Vaping Helps More Than 50,000 Smokers Quit Annually
New research notes vaping’s efficacy as a smoking cessation device
There has been a recent backlash against vaping in the United States as media outlets misattribute illnesses to e-cigarettes, despite extensive evidence finding illicit cannabis cartridges at fault. Regardless of the misinformed hysteria that has ensued from this fear-mongering, evidence continues to emerge, noting the remarkable efficacy of vaping as a smoking cessation aid.
A study published in the journal Addiction found that vaping helped between 50,000 to 70,000 British smokers quit in 2017 alone. Their research also saw the success rates for smoking cessation increased sharply from 2011 onward, as vaping began to rise in prominence and popularity.
This falls in line with existing research noting the effectiveness of using vaping as a smoking cessation tool, as well as research that finds significant correlations between increased vaping use among smokers and increased smoking cessation rates. Researchers note that while we don’t fully understand the long-term impact of regular e-cigarette use, current research shows that vaping is less harmful than smoking and can effectively help people quit.
This research has come at a vital moment for vaping at large, as the United States faces a federal ban on all flavored vapor products, and at least one state has banned vaping completely. It is important for research such as this to get adequate press coverage as a contrast to the misinformed hysteria about vaping currently flooding our news cycles.
Smoking Cessation Tool
A new study published in the journal Addiction notes the remarkable efficacy of using vaping as a smoking cessation tool. The study, led by researchers from UCL and funded by Cancer Research UK, found that as smokers began using vaping to help them quit, smoking cessation rates increased.
The survey polled data from the Smoking Toolkit Study, monthly cross-sectional household surveys of people aged 16 and over in England going back as far as 2006. The figures given were based on approximately 1,200 past-year smokers per quarter, spanning between 2006 and 2017.
Researchers noted their study expands on existing data highlighting the efficacy of vaping as a smoking cessation tool. “This study builds on population surveys and clinical trials that find e-cigarettes can help smokers to stop. England seems to have found a sensible balance between regulation and promotion of e-cigarettes,” says Dr. Emma Beard, Lead Author and Senior Research Associate at UCL.
The regulatory climate tends to be more favorable in the UK than the US, although marketing is tightly controlled, and there are caps on nicotine levels, unlike the United States. The United Kingdom, which hasn’t seen any outbreaks misattributed to vaping, has wholly embraced vaping to aid in smoking cessation.
Facts About Vaping
As mentioned, the UK government has endorsed vaping as an invaluable resource in helping people quit smoking. Public Health England has routinely stood by its findings that vaping is 95% less harmful than smoking, and notes that there is no evidence vaping has served as a gateway to smoking among UK teens.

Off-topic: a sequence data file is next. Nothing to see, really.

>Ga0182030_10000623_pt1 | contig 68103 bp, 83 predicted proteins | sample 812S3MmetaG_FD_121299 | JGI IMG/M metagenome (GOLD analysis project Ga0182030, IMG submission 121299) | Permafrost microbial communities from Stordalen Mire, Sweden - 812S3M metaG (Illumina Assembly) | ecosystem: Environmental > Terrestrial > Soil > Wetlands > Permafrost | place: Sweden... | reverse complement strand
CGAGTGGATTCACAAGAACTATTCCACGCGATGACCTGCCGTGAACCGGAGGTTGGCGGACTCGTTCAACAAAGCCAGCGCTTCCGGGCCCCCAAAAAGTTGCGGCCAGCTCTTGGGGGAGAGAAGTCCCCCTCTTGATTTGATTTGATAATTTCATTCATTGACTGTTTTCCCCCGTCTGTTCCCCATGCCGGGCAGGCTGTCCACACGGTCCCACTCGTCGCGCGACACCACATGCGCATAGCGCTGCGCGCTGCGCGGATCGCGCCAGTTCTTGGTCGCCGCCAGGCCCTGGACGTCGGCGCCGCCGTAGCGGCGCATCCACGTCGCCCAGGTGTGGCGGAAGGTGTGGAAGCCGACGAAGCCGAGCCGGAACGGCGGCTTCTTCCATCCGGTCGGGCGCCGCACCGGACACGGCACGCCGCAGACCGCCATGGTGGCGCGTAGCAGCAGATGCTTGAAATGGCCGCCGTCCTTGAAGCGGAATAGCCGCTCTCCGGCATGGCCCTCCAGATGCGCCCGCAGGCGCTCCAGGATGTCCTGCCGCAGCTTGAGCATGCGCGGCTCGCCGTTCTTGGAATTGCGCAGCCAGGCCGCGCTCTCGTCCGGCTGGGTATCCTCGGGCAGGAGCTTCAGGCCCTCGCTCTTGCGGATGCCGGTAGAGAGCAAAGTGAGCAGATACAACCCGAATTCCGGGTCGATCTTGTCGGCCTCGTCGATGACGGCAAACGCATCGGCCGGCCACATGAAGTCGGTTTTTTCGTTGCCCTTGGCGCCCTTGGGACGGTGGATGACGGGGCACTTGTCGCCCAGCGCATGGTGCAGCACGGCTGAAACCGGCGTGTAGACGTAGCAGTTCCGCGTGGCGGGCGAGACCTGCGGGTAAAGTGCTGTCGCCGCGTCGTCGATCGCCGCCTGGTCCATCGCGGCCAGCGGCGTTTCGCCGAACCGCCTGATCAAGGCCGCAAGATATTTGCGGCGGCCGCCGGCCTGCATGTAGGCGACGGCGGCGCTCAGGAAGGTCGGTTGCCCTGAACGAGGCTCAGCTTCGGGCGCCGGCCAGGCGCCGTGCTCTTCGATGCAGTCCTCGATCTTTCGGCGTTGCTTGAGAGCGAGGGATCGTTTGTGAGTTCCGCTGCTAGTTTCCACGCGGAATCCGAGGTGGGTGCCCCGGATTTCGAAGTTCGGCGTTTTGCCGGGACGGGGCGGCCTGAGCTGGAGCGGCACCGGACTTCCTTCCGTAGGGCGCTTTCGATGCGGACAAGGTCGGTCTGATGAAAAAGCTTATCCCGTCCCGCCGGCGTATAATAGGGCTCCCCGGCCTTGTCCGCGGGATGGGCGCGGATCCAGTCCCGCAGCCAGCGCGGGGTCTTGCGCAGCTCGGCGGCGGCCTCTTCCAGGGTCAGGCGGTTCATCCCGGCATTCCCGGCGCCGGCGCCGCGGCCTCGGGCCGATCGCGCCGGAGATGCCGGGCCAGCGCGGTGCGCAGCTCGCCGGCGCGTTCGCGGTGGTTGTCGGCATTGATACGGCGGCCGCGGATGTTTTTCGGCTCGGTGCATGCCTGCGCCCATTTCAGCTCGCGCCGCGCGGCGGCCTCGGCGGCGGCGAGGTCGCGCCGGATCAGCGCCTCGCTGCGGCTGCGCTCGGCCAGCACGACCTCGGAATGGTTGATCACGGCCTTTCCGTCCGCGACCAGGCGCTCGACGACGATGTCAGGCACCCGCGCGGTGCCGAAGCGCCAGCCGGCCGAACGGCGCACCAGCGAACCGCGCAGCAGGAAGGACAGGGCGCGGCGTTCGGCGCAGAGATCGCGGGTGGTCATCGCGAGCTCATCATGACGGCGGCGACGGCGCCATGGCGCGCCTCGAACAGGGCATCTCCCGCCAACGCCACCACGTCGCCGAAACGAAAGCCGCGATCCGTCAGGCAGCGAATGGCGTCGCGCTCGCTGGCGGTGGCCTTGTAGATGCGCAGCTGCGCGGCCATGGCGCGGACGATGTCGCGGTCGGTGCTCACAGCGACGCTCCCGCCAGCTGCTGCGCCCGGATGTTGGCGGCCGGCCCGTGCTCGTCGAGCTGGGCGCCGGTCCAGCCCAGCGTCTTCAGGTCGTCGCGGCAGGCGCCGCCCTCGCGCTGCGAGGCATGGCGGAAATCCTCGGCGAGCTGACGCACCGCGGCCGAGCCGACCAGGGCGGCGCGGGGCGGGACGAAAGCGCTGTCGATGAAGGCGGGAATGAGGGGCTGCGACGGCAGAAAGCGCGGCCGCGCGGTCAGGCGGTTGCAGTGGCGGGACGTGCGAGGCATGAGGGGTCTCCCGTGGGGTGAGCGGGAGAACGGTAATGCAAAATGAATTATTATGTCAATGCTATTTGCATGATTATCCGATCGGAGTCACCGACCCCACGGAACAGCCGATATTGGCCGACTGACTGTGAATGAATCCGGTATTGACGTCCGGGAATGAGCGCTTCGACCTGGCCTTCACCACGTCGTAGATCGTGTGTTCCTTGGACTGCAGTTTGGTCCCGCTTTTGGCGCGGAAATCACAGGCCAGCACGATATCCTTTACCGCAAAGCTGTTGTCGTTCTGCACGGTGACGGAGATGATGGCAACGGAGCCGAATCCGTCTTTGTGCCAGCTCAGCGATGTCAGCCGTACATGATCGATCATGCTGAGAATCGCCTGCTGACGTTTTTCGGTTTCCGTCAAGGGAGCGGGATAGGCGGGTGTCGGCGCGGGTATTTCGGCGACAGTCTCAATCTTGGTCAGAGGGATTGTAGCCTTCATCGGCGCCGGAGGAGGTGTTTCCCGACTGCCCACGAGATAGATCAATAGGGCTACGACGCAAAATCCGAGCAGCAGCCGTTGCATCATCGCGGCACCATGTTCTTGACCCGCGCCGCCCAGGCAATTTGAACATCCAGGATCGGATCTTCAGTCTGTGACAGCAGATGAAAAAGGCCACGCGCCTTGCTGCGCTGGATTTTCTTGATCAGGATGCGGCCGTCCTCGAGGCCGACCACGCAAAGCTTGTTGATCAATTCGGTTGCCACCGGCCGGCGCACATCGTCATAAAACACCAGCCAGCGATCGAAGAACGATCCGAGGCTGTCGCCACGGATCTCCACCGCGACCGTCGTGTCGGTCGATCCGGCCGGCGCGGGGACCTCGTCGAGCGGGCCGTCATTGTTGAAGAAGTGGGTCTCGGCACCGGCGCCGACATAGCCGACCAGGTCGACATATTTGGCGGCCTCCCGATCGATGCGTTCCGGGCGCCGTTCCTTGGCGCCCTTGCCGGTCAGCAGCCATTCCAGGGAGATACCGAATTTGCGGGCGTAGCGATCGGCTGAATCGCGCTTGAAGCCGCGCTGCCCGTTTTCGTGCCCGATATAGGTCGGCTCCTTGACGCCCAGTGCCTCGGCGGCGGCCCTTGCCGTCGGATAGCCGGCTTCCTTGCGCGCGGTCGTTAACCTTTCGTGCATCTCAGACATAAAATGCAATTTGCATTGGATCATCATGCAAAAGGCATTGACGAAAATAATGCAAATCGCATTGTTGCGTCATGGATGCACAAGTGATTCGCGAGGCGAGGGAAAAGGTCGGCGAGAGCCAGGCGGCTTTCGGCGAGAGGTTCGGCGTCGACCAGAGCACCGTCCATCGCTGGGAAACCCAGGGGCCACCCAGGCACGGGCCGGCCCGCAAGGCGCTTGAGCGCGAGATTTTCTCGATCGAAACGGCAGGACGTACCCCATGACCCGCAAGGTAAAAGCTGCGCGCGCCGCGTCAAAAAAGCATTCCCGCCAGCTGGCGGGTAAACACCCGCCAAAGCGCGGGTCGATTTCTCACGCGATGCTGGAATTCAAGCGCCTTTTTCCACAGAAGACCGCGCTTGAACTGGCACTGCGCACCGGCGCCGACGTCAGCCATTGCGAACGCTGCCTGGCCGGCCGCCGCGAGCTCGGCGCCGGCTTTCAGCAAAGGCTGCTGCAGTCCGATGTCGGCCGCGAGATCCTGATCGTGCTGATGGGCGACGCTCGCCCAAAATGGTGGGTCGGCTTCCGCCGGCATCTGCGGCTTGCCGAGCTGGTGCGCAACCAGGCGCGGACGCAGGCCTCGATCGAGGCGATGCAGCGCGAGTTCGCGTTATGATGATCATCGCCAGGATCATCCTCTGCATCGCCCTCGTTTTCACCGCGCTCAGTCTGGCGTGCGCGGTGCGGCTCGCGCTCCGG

This new study adds to an expansive collection of peer-reviewed academic research noting the efficacy of vaping in smoking cessation. Research from the University of Louisville found vaping to be the most effective smoking cessation option available, more than nicotine replacement therapies, or even prescription medications such as Chantix.
As the findings from Public Health England note, vaping is a reduced-harm alternative to tobacco that is much safer by comparison. Research published in the Journal of Aerosol Sciences found that vapers have a 57,000 times lower risk of developing cancer in their lifetimes compared to smokers.
Despite this vital research highlighting the promise of vaping, research shows the public at large tends to be misinformed about the risks and benefits of vaping. Data from Action on Smoking and Health found that as little as 13% of adults surveyed believe that vaping is safer than smoking, with a disappointing 26% believing that it’s just as bad, if not worse.
Press coverage regarding this groundbreaking research is a breath of fresh air despite recent reporting from media outlets. A wave of news cycles has repeatedly attempted to demonize vaping through flagrant lies and misinformed hysteria, despite the tremendous potential public health benefits vaping offers.
Given adequate press coverage and discussion, research such as this can help steer public perception about vaping from its current negative position. Academic studies showing the benefits that vaping can offer adult smokers looking to quit help encourage positive discourse and further research.
Members of the vaping community should actively share research like this as it emerges, as well as their own stories about how vaping allowed them to quit smoking. It is imperative for vapers to stand together and proudly against overreaching regulation and misinformed hysteria.
Have you personally used vaping to help you quit smoking? How else has vaping impacted your life? We’d love to hear from you in the comments below, be sure to like us on Facebook and follow us on Twitter to receive all the latest vaping news!
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